British opposition parties resume talks to end deadlock
Britain's two main opposition parties resumed efforts Sunday to break a post-election deadlock which has left the country in political limbo, still battling to overcome major policy differences.
Conservative and Liberal Democrat negotiators called round two of talks after Thursday's poll ended in a hung parliament, though a deal is not expected before the financial markets reopen Monday, raising fears of turmoil.
Liberal Democrat leader Nick Clegg, kingmaker after neither of the two main parties secured a clear majority, said Sunday he was "keen that the Lib Dems should play a constructive role at a time of great economic uncertainty".
Clegg indicated the Lib Dems could be willing to compromise on one of their strongest principles -- the need for electoral reform -- in order to make the discussions with the Conservatives, who reject any such change, work.
Listing his party's priorities, he stressed simply "extensive fundamental political reform".
For the Conservatives, Michael Gove, a key ally of leader David Cameron, said it was "important that we show progress by tomorrow when the markets open".
It is not thought a final deal will be ready by then but the parties may bid to reassure financial markets by issuing some kind of interim statement.
With Britain facing a record debt, the London FTSE 100 closed well down Friday on news of the hung parliament, while sterling also dived.
Clegg and David Cameron, the Conservative leader who looks poised to become prime minister, held their first face-to-face talks on a possible deal which could oust Prime Minister Gordon Brown's Labour Party after 13 years.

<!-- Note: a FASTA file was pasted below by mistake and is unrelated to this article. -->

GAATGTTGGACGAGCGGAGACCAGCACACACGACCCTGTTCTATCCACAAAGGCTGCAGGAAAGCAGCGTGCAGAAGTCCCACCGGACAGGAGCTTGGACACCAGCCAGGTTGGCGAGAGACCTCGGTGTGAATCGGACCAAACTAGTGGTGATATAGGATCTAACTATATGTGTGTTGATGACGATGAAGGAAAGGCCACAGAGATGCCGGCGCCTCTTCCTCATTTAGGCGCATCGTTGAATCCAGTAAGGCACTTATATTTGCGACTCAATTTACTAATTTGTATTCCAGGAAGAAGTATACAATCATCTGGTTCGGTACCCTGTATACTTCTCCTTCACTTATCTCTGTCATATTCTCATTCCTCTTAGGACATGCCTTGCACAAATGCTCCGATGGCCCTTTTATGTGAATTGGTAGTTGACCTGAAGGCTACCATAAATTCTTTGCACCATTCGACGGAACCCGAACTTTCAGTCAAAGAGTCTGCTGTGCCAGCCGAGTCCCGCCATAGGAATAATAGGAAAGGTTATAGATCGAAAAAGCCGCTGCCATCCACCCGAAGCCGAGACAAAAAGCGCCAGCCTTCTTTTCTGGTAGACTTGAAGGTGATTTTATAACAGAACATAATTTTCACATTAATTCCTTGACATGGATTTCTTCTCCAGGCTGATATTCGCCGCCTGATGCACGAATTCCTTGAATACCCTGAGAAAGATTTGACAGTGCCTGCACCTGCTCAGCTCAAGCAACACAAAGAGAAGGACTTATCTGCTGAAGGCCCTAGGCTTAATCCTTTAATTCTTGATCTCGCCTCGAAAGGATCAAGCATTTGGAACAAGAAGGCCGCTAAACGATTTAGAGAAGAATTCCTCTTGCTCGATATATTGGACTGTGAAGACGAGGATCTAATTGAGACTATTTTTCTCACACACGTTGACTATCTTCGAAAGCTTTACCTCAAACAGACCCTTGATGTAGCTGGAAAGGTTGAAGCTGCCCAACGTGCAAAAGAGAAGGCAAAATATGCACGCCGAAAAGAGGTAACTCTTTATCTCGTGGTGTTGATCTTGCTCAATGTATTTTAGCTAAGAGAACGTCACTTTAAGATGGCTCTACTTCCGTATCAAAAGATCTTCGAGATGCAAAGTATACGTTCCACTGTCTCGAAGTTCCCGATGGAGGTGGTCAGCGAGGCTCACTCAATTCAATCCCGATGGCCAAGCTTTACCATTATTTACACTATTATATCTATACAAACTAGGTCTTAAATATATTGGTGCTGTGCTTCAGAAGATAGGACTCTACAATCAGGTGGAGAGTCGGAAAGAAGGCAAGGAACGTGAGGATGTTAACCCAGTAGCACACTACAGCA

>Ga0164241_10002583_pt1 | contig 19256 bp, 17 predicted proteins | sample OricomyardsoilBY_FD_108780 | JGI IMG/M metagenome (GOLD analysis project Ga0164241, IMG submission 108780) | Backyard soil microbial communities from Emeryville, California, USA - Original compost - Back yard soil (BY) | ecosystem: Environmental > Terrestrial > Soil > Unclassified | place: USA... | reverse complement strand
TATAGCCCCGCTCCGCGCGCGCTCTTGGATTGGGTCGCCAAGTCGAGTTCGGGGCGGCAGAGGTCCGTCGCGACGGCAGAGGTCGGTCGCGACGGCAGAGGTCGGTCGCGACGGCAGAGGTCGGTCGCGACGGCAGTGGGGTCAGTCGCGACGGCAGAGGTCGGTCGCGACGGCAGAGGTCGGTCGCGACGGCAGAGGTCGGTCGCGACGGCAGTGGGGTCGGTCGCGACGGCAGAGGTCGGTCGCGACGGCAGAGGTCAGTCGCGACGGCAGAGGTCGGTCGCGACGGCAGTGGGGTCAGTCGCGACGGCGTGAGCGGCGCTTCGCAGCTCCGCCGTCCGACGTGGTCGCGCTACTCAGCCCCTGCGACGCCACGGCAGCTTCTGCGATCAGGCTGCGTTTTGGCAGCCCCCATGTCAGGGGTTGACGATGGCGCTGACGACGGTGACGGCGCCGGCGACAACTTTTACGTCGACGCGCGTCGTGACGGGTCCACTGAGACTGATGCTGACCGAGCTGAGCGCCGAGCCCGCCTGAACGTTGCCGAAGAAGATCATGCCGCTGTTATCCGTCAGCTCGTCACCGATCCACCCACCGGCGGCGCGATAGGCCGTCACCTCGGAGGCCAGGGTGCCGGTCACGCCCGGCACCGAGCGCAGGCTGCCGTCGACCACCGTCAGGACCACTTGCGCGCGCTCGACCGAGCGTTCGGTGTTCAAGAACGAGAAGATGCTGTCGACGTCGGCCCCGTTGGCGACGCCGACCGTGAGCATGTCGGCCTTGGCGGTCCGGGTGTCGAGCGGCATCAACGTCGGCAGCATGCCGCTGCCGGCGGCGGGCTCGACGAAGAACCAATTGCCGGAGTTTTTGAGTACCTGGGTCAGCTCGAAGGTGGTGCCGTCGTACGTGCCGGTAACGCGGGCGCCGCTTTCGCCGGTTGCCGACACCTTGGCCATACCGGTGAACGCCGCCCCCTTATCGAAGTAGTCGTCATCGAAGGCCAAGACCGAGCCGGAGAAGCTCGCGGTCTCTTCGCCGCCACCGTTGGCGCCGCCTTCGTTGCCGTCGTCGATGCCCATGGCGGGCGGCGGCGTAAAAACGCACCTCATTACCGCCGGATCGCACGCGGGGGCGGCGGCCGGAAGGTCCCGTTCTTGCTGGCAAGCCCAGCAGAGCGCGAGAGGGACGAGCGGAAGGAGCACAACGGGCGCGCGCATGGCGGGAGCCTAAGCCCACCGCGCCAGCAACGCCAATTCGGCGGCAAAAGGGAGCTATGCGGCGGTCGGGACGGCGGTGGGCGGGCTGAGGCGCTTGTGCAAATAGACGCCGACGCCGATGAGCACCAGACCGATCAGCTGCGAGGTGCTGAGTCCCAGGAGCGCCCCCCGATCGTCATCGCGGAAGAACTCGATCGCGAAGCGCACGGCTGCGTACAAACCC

The two sides described the private 70-minute discussion Saturday as "constructive and amicable".
Brown later called Clegg for what was again described as an "amicable" conversation.
Britain remains in political limbo with Cameron holding the most seats in parliament but Brown still holding power while talks between Cameron and Clegg continue.
The Conservatives won the most seats in the election but ended up 20 short of an overall majority in the 650-seat House of Commons, leaving Britain with its first hung parliament for 36 years.
The Conservatives now have 306 lawmakers, compared to 258 for Labour. The Liberal Democrats dropped back to 57 seats.
Cameron emailed supporters Saturday to say Britain expected the Conservatives and Liberals to "work out how we can deliver strong and stable government to tackle Britain's big and urgent problems."
"Inevitably, these negotiations will involve compromise. But that's what working together in the national interest means.
"I hope we can sort things out as quickly as possible, for the good of the country. But we won't rush into any agreement," he said.
The parties are not natural bedfellows, with the Lib Dems seen as closer to Labour in most areas.
Lib Dem deputy leader Vince Cable said an agreement was far from a done deal.
"The Tories cannot form a government without our support," he wrote in The Mail on Sunday newspaper.
"Labour cannot continue in office without reaching accommodation with a coalition of small parties as well as ourselves.
"If we can find a way of working together to manage the (economic) crisis, Britain will be seen as a strong and united country.
"But if squabbling and short-term manoeuvring dominate, we could be sucked into a downward spiral of falling confidence and decline."
If a deal cannot be done, Cameron is prepared to try to rule as a minority Conservative government, relying on ad hoc support from smaller parties.
Alternatively, Clegg could also try and team up with Brown and a number of fringe parties.
The prime minister, who has spoken to Clegg twice since the election, has dangled "immediate legislation" on electoral reform before them.
Two Labour lawmakers have broken ranks and urged Brown to resign, while a YouGov survey for The Sunday Times found that 62 percent of people want Brown out of 10 Downing Street now, while 28 percent said he should stay on.
© 2010 AFP